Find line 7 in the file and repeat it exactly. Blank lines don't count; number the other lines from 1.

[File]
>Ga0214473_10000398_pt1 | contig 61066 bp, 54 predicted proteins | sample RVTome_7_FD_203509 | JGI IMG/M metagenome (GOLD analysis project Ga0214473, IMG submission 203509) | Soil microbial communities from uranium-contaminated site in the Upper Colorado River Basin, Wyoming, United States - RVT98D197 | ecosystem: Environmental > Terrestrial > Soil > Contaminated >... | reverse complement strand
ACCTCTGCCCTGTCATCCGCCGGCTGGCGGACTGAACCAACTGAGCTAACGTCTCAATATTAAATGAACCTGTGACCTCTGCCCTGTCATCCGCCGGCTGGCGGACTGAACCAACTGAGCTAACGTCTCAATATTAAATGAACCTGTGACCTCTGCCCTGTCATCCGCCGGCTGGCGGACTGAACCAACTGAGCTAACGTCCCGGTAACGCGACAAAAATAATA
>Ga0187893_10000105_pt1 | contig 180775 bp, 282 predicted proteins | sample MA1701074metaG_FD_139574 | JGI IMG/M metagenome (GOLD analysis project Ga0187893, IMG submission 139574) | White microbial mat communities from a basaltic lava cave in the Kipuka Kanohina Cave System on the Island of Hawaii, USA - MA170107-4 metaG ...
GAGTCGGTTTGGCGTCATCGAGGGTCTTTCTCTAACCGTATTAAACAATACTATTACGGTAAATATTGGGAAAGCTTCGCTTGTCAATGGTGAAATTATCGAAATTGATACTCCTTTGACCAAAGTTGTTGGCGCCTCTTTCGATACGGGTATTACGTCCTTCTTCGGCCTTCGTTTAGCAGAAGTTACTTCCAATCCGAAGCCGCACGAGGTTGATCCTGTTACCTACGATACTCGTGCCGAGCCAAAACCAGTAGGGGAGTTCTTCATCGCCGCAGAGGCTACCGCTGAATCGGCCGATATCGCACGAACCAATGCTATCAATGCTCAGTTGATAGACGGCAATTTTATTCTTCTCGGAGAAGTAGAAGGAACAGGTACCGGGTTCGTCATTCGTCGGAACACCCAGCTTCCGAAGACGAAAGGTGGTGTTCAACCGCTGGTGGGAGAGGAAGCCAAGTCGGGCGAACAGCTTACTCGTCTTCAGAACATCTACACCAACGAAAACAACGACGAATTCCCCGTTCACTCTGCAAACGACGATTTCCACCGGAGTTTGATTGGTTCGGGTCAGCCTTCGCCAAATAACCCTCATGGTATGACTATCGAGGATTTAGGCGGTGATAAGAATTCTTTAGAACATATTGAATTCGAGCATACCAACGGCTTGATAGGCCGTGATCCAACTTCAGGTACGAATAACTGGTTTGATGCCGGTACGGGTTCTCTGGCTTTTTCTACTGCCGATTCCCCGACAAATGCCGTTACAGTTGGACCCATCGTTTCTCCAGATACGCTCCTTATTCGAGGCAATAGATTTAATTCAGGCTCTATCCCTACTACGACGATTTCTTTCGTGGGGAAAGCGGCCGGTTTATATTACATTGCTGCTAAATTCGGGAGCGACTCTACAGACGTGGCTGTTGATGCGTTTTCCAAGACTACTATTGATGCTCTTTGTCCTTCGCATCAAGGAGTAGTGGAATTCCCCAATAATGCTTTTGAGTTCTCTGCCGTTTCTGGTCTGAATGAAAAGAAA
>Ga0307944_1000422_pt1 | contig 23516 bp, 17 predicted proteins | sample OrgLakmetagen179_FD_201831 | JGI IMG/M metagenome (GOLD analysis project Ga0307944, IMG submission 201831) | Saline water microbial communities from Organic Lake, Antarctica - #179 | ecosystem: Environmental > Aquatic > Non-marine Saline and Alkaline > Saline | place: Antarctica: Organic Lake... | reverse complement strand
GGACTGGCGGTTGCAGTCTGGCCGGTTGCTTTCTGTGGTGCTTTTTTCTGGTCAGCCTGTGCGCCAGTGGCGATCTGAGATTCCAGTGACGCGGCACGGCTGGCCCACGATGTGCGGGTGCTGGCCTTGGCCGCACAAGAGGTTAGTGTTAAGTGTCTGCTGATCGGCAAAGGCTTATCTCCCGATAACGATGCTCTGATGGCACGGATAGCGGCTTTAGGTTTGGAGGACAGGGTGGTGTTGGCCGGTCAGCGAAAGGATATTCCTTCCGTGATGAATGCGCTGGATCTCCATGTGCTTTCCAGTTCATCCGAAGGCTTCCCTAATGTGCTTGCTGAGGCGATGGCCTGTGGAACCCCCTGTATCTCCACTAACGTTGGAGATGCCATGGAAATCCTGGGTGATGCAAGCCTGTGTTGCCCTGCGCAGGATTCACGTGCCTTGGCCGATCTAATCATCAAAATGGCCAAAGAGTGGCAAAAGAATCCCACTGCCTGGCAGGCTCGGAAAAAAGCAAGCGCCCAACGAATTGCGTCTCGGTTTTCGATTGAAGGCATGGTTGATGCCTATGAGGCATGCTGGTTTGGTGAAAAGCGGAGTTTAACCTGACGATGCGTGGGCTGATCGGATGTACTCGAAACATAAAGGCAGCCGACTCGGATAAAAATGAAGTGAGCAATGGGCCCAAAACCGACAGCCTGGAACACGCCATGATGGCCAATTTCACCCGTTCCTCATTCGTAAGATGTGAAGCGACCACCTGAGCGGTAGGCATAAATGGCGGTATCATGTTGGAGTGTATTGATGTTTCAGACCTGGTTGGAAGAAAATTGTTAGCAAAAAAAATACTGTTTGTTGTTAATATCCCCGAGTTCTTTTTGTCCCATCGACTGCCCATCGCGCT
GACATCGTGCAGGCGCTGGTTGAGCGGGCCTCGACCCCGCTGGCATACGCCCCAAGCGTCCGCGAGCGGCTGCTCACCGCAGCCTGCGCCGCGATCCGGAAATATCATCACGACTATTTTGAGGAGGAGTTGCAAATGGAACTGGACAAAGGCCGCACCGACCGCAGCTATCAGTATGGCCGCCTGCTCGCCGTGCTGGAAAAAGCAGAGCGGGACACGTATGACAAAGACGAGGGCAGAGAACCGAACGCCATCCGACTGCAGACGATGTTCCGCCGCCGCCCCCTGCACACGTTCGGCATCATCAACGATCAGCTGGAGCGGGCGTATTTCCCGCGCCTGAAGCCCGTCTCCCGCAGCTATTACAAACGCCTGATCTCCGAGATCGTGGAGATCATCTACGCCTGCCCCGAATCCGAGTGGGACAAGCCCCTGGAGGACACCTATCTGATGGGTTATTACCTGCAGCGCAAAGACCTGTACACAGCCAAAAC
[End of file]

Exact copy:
GACATCGTGCAGGCGCTGGTTGAGCGGGCCTCGACCCCGCTGGCATACGCCCCAAGCGTCCGCGAGCGGCTGCTCACCGCAGCCTGCGCCGCGATCCGGAAATATCATCACGACTATTTTGAGGAGGAGTTGCAAATGGAACTGGACAAAGGCCGCACCGACCGCAGCTATCAGTATGGCCGCCTGCTCGCCGTGCTGGAAAAAGCAGAGCGGGACACGTATGACAAAGACGAGGGCAGAGAACCGAACGCCATCCGACTGCAGACGATGTTCCGCCGCCGCCCCCTGCACACGTTCGGCATCATCAACGATCAGCTGGAGCGGGCGTATTTCCCGCGCCTGAAGCCCGTCTCCCGCAGCTATTACAAACGCCTGATCTCCGAGATCGTGGAGATCATCTACGCCTGCCCCGAATCCGAGTGGGACAAGCCCCTGGAGGACACCTATCTGATGGGTTATTACCTGCAGCGCAAAGACCTGTACACAGCCAAAAC